“I’ve spent most of my career conducting research on wild polar bears across the Arctic, which has confirmed the threat of global warming and that we must reduce our reliance on fossil fuels in order to protect future generations of polar bears,” says Steven C. Amstrup, Ph.D., chief scientist at Polar Bears International, adding, “My experience has also shown that some vital studies simply cannot be conducted in the wild, and findings from zoo-based research are crucial to informing population estimates, policy, and more.”

This year, in particular, scientists are making significant headway studying polar bear nutrition, fur growth patterns and reproduction in zoos. Examples of PBRC-endorsed studies recently completed or currently in progress include: 

  1. Better understanding fur growth as a tool for studying the behavior and physiology of wild bears: In a study led by scientists at the University of Washington and the US Geological Survey, polar bears such as Blizzard, a 25-year-old male bear at Point Defiance Zoo & Aquarium, are participating in a fur study in collaboration with San Diego Zoo, Louisville Zoo, Assiniboine Park Zoo in Canada, Detroit Zoo, Oregon Zoo, Old Dominion University, Aarhus University, and Centre College. While fully awake, Blizzard volunteers to have a purple dot dyed on his coat and ingests a non-toxic biomarker (usually contained in some snacks) that is incorporated into the growing hair. Scientists then analyze the rate of fur growth, seasonal timing of hair growth, and the factors that affect these metrics, such as food intake, nutritional condition, size, age, sex, and environmental conditions. Understanding fur growth patterns help scientists better interpret stress levels, contaminant exposure, and the nutritional status using hair samples collected from polar bears in the wild.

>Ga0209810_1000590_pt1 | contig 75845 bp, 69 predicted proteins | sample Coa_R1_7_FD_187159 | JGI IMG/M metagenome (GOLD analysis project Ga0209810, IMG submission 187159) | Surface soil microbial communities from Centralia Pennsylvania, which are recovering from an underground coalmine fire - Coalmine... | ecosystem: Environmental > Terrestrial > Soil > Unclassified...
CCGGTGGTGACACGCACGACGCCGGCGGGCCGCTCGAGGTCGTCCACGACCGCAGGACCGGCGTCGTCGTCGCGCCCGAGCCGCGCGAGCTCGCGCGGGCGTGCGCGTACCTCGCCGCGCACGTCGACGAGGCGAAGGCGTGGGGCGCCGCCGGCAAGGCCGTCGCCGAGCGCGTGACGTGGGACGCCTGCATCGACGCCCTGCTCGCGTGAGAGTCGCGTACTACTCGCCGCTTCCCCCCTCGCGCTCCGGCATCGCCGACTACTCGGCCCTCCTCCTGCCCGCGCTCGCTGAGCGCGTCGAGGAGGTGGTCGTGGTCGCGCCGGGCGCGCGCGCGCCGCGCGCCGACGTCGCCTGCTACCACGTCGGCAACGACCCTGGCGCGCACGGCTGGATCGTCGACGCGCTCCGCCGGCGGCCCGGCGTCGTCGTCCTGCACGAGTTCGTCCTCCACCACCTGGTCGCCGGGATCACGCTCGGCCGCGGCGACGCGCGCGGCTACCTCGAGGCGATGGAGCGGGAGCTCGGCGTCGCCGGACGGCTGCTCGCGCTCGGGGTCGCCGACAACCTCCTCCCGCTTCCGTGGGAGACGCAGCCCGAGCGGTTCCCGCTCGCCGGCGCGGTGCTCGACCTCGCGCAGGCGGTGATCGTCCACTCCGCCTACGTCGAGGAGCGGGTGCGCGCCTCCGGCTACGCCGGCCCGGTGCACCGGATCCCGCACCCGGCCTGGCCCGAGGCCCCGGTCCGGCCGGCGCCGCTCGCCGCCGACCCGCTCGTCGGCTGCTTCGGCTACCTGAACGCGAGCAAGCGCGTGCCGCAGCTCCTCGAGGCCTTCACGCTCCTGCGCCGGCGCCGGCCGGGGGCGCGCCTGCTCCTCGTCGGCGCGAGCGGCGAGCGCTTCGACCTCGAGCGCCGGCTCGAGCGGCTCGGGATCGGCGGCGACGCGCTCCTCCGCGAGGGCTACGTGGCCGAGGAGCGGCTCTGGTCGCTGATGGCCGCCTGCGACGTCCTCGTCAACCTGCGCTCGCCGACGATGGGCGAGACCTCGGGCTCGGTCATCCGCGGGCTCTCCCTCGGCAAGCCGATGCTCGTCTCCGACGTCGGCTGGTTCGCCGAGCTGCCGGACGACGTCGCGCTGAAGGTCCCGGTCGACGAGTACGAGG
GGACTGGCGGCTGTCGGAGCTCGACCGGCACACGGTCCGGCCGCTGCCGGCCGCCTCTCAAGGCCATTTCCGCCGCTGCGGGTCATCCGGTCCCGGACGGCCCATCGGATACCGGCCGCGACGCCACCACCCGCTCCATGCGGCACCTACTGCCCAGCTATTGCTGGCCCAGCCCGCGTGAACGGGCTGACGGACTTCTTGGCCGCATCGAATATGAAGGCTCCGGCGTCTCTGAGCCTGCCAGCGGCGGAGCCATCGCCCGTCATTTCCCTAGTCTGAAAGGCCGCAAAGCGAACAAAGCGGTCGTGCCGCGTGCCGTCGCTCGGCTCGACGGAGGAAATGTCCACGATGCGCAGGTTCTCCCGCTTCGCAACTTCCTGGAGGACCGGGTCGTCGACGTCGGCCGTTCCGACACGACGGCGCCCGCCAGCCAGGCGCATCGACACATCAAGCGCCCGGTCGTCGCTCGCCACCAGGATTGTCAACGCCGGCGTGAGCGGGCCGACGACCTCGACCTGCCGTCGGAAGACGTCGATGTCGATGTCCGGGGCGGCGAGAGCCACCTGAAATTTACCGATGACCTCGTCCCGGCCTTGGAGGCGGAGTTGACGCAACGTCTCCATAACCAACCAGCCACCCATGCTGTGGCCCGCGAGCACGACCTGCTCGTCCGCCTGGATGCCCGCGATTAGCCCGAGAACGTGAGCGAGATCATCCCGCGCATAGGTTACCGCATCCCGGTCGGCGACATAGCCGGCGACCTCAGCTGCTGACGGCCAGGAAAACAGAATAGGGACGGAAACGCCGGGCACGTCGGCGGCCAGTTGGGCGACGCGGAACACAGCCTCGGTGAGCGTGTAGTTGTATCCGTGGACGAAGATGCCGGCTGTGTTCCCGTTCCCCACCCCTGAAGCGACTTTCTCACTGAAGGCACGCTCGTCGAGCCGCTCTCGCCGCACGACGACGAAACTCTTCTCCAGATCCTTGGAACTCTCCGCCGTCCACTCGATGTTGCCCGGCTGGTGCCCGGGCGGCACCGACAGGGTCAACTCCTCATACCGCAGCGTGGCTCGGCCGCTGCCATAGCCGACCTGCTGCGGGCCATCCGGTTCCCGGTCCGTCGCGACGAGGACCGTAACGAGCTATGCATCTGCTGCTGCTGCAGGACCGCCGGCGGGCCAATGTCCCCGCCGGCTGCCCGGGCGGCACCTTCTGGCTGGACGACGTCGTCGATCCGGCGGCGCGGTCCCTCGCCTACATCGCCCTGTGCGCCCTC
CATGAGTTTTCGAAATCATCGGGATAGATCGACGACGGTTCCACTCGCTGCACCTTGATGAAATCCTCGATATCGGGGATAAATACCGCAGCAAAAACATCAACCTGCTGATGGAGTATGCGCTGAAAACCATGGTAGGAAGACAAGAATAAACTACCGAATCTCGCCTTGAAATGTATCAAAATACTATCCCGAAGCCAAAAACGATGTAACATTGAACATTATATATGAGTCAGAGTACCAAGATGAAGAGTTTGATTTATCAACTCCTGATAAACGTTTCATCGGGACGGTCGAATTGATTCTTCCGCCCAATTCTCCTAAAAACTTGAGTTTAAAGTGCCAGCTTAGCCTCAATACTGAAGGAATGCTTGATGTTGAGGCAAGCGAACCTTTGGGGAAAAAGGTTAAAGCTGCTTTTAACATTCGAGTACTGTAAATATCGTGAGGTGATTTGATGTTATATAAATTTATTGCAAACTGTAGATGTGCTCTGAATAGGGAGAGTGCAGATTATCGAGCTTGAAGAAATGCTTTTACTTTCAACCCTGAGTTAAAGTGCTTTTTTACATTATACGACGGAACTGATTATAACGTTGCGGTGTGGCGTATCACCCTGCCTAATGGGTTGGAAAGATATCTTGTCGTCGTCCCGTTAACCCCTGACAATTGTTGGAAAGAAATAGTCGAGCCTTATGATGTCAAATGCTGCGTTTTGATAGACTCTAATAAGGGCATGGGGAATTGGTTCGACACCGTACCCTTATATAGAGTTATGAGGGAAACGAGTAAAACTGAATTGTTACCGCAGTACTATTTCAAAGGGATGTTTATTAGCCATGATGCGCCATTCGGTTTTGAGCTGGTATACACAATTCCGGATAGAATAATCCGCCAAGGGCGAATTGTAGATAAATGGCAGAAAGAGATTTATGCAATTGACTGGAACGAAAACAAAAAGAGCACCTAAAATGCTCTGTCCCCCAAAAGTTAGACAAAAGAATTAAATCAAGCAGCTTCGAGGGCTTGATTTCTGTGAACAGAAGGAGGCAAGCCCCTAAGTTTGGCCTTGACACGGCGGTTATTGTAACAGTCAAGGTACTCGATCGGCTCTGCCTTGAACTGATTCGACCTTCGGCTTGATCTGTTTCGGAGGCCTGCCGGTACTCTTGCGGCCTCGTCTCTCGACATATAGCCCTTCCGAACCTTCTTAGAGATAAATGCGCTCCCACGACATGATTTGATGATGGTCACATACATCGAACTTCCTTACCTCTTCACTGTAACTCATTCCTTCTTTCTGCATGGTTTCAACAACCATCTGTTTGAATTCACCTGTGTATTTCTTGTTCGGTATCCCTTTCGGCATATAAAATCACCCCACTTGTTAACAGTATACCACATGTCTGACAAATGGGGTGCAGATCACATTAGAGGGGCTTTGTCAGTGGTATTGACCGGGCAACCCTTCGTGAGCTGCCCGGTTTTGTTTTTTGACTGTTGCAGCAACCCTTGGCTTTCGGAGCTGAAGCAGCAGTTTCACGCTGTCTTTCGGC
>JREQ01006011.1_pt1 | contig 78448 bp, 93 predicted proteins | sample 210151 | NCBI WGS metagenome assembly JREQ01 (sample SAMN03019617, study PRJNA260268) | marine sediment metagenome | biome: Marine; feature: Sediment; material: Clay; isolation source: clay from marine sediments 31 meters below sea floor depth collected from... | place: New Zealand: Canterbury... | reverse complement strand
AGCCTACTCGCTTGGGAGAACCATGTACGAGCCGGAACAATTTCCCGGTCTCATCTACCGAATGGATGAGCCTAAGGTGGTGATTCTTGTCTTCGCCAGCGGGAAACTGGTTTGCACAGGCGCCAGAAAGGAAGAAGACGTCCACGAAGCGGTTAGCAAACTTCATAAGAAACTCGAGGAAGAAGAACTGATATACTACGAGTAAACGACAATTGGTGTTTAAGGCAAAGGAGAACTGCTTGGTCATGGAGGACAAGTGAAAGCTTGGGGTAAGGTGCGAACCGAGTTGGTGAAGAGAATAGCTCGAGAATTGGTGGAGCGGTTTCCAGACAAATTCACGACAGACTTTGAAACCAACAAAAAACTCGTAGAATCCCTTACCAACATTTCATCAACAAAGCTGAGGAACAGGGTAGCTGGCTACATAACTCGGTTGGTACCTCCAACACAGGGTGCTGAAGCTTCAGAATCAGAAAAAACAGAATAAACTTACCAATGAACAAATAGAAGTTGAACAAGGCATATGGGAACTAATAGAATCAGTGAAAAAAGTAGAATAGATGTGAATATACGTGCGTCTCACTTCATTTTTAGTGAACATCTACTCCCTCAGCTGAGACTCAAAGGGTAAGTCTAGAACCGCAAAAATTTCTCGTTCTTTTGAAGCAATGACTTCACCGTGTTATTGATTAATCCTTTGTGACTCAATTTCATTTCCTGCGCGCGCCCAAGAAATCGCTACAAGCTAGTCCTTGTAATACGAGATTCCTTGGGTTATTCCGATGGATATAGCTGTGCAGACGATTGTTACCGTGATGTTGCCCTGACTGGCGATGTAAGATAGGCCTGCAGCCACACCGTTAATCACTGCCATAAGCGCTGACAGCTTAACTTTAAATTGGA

2. Development of new tracking tags: Zookeepers and Veterinary staff are attaching prototypes of new, minimally-invasive, temporary tracking tags that attach to bear fur, developed by 3M and Polar Bears International. Tags have been attached to wild bears and also zoo bears like Kulu, a two-year-old male bear at St. Paul Como Park Zoo. Bears like Kulu live in diverse settings ideal for testing the prototype’s performance under various conditions, gaining critical information about when and why the tags fall off–information that they would be unable to obtain from wild bears roaming in the Arctic. The new tags will help scientists gain insights into polar bear movement patterns and habitat use, linking the contributions of bears like Kulu to the conservation of polar bears in the wild. Zoos participating in the “Burr on Fur” research project include Point Defiance Zoo & Aquarium, Kansas City Zoo, Columbus Zoo and Aquarium, Assiniboine Park Zoo in Canada, San Diego Zoo, Como Park Zoo, Oregon Zoo, Louisville Zoo, and Maryland Zoo in Baltimore.